The mixture comprises at least one carboxylic acid. The carboxylic acid is typically soluble in water or a mixture of water and a water-soluble alcohol. The carboxylic acid typically has from 1 to 6 carbon atoms. The carboxylic acid can be a monocarboxylic acid or a dicarboxylic acid.
  • [0071]
    Examples of carboxylic acids include, but are not limited to, monocarboxylic acids such as formic acid, acetic acid, trifluoroacetic acid, propionic acid; and dicarboxylic acids such as butyric acid, oxalic acid, malonic and, and succinic acid. The carboxylic acid can be a single carboxylic acid or a mixture comprising two or more different carboxylic acids, each as described above.
  • [0072]
    The mixture can further comprise at least one water-soluble alcohol, such as methanol, ethanol, and propanol.
  • [0073]
    The mixture can be heated in any standard reactor suitable for carrying out hydrolysis reactions under reflux conditions. Suitable reactors include glass and Teflon-lined glass reactors. Preferably, the reactor is equipped with a means of agitation, such as stirring. The mixture can be heated in air or an inert atmosphere, such as nitrogen or argon.
  • [0074]
    The aluminum oxide fibers, water, and carboxylic acid can be combined in any order. Typically, the aluminum oxide fibers are added to water with agitation, followed by the addition of acetic acid.
  • [0075]
    The concentration of water in the mixture is such that the ratio of the weight of water to the weight of aluminum oxide fibers is typically from 0.5 to 1000, alternatively from 5 to 500, alternatively from 20 to 100.
  • [0076]
    The concentration of the aluminum oxide fibers in the mixture is typically from 0.1 to 70% (w/w), alternatively from 1 to 50% (w/w), alternatively from 2 to 20% (w/w), based on the total weight of the mixture. The weight of the fibers can be determined by heating a sample of the mixture under atmospheric pressure at temperature of 150° C. for 1 h to remove the solvent.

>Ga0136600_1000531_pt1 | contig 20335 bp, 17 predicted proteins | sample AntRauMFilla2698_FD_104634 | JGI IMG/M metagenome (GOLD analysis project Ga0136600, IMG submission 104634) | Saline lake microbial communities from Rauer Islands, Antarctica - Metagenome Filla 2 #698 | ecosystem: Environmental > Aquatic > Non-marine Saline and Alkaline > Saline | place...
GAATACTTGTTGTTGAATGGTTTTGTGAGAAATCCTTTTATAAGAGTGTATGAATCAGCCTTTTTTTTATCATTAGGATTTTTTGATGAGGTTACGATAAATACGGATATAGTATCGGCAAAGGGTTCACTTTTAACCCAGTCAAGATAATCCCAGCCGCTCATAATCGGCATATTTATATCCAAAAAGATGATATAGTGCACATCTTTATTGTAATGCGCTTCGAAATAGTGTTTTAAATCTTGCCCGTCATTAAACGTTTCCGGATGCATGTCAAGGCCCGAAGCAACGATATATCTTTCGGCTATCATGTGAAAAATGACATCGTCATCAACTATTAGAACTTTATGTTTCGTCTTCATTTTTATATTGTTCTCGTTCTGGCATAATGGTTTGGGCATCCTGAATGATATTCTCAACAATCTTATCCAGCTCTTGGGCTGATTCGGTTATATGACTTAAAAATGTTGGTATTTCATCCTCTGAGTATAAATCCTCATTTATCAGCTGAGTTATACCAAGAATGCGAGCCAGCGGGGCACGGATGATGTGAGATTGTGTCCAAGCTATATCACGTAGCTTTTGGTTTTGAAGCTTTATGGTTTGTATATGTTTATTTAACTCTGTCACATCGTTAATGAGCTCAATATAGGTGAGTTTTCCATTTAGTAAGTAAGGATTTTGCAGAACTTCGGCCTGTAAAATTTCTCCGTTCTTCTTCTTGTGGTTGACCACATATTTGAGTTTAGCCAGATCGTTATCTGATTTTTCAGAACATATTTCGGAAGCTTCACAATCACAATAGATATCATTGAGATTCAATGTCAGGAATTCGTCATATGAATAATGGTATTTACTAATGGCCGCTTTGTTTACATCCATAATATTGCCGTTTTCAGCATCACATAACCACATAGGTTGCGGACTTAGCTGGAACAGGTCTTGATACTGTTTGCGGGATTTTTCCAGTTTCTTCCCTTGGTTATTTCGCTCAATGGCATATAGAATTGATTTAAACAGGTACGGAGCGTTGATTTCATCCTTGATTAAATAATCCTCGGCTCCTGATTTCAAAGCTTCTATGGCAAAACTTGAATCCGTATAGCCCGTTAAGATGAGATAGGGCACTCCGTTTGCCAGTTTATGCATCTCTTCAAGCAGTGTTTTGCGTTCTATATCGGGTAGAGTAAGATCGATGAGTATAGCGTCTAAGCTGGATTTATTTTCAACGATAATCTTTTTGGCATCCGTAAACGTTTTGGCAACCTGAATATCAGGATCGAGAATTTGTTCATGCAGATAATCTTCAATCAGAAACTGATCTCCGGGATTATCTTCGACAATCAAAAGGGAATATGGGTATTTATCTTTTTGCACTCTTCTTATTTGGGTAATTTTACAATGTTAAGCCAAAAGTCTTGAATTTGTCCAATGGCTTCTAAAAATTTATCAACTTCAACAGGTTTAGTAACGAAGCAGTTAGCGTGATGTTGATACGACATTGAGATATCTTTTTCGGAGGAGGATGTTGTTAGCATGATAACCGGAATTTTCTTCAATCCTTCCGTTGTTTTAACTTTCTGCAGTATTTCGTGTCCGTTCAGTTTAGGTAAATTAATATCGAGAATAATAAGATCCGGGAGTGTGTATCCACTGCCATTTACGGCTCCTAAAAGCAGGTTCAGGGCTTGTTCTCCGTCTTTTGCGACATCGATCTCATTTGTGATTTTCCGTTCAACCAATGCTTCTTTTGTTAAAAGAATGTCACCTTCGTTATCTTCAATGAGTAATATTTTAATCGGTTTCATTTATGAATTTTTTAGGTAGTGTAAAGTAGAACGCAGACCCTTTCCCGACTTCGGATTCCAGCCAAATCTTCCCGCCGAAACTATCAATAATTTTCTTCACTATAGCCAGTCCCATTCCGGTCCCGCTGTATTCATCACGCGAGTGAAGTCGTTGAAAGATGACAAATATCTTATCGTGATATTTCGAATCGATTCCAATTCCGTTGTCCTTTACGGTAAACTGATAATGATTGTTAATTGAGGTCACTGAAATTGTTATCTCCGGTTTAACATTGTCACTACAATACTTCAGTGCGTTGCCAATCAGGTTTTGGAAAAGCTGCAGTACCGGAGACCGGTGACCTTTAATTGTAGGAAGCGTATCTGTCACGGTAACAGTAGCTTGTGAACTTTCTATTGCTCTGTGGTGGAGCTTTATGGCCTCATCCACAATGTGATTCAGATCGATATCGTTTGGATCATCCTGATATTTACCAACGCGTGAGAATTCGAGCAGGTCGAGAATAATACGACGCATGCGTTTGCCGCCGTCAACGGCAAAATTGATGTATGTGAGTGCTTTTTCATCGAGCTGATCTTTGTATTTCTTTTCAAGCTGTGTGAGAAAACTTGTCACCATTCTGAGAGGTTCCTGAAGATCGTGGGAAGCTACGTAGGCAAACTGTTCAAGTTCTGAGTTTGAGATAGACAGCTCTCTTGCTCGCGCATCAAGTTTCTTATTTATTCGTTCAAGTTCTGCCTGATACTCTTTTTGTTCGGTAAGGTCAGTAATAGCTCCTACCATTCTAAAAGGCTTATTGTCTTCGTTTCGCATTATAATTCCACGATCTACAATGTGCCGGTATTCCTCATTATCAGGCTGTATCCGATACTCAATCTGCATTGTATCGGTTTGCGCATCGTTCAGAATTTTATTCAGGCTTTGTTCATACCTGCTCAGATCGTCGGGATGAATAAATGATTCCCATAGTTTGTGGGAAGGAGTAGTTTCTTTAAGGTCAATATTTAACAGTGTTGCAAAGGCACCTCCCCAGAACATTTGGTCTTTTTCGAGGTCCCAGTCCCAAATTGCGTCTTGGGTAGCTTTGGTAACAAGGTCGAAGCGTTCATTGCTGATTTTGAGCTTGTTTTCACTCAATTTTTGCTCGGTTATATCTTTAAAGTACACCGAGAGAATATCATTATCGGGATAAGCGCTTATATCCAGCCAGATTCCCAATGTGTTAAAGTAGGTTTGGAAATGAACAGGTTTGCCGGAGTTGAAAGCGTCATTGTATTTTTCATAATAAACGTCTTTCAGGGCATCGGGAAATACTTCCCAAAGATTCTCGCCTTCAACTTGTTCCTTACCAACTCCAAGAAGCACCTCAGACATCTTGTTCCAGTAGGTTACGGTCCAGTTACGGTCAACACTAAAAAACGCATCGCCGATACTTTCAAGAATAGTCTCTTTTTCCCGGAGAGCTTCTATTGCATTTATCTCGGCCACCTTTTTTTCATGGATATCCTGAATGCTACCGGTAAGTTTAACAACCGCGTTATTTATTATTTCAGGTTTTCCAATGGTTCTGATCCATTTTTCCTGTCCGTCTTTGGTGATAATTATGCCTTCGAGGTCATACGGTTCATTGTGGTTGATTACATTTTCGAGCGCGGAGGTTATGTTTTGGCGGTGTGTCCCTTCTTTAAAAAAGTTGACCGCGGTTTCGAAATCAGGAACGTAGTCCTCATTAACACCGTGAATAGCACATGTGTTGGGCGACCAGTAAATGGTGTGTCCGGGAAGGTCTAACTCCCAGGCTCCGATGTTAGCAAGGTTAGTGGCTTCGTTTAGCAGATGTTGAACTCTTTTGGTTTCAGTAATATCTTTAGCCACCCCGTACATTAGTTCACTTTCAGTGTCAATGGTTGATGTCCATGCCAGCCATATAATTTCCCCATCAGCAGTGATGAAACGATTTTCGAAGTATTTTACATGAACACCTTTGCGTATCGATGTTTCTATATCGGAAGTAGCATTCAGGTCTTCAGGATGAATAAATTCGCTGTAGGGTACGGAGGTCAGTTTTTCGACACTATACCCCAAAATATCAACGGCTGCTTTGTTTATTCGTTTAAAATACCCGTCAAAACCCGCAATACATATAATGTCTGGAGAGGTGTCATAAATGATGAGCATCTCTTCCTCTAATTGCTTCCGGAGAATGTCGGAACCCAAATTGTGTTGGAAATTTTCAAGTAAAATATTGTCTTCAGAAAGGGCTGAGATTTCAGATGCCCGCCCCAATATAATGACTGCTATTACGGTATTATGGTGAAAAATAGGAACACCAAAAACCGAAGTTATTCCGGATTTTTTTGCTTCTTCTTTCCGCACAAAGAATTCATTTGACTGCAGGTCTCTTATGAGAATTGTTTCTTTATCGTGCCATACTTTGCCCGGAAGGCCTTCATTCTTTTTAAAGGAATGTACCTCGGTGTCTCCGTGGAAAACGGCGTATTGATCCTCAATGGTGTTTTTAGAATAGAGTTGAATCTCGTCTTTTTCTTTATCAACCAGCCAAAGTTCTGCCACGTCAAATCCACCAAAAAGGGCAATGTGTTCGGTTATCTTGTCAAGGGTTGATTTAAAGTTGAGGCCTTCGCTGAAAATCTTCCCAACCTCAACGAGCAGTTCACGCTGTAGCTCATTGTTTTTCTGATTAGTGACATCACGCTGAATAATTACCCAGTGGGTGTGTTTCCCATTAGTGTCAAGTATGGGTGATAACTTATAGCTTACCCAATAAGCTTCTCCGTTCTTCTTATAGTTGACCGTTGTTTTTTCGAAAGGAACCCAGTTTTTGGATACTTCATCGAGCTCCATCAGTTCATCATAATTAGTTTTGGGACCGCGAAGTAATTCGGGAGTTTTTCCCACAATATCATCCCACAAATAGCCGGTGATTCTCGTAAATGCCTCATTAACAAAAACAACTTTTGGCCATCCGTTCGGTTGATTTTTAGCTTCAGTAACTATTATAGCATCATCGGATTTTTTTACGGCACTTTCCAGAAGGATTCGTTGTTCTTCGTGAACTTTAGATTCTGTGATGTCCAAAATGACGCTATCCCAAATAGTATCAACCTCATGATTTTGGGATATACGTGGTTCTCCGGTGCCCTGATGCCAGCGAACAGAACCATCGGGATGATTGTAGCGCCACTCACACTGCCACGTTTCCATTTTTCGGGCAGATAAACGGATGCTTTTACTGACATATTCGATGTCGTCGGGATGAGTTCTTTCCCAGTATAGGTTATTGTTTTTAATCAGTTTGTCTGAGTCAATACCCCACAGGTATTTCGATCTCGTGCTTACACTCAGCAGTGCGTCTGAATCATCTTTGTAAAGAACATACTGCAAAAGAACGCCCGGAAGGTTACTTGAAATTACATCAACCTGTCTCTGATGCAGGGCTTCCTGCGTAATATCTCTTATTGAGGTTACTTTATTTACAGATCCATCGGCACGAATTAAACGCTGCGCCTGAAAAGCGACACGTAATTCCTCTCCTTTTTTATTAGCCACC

• [0077]
    The concentration of the carboxylic acid in the mixture is such that the ratio of the number of moles of carboxy groups (—CO2H) in the acid to the number of moles of aluminum oxide fibers is typically from 0.1 to 20, alternatively from 0.5 to 10, alternatively from 1 to 5. As stated above, the aluminum oxide fibers comprise γ-AlO(OH) and γ-Al2O3. However, as used herein, the term “moles of aluminum oxide fibers” refers to the number of moles of aluminum oxide fibers, based on the simplified formula Al2O3.
  • [0078]
    The reaction is typically carried out at the boiling point of the mixture under reflux conditions at ambient pressure. When the temperature is less than the boiling point of the mixture, the rate of formation of the aluminum oxide dispersion is typically very slow.
  • [0079]
    The heating time depends on several factors, such as the mole ratio of carboxylic acid to aluminum oxide fibers, the weight ratio of water to aluminum oxide fibers, and the temperature. The time of reaction is typically from 1 to 164 h, alternatively from 10 to 48 h at a temperature equal to the boiling point of the mixture under ambient pressure. The optimum reaction time can be determined by routine experimentation using the methods set forth in the Examples section below.
  • [0080]
    In step (ii) of the method of preparing the aluminum oxide dispersion, the dispersion is separated from the residue. Examples of suitable methods include, but are not limited to, decanting, filtering, and centrifugation. For example, the dispersion can be separated from the residue by centrifuging the mixture at 2000 rpm (radius=6 in.) for 30 minutes.
  • [0081]
    The method of preparing the aluminum oxide dispersion can further comprise, after step (ii), diluting the separated dispersion with an organic solvent or replacing at least a portion of the water in the separated dispersion with an organic solvent (water-soluble or water-insoluble). The latter can be carried out by adding an organic solvent to the separated dispersion to form a second mixture, and distilling the resulting second mixture to remove at least a portion of the water. Alternatively, the water can be replaced after removing the carboxylic acid from the separated dispersion, described below.
  • [0082]
    The organic solvent can be any aprotic or dipolar aprotic organic solvent that is completely miscible, partially miscible, or immiscible with water, and does not react with the aluminum oxide dispersion under the conditions of the present method. Preferably, the organic solvent forms a minimum boiling azeotrope with water. If the organic solvent does not form an azeotrope with water, the organic solvent preferably has a boiling point greater than the boiling point of water. Otherwise, the organic solvent may be completely removed during the distillation. The organic solvent is as described and exemplified above for the dispersion of the present invention. The organic solvent can be a single organic solvent or a mixture comprising two or more different organic solvents, each as defined above.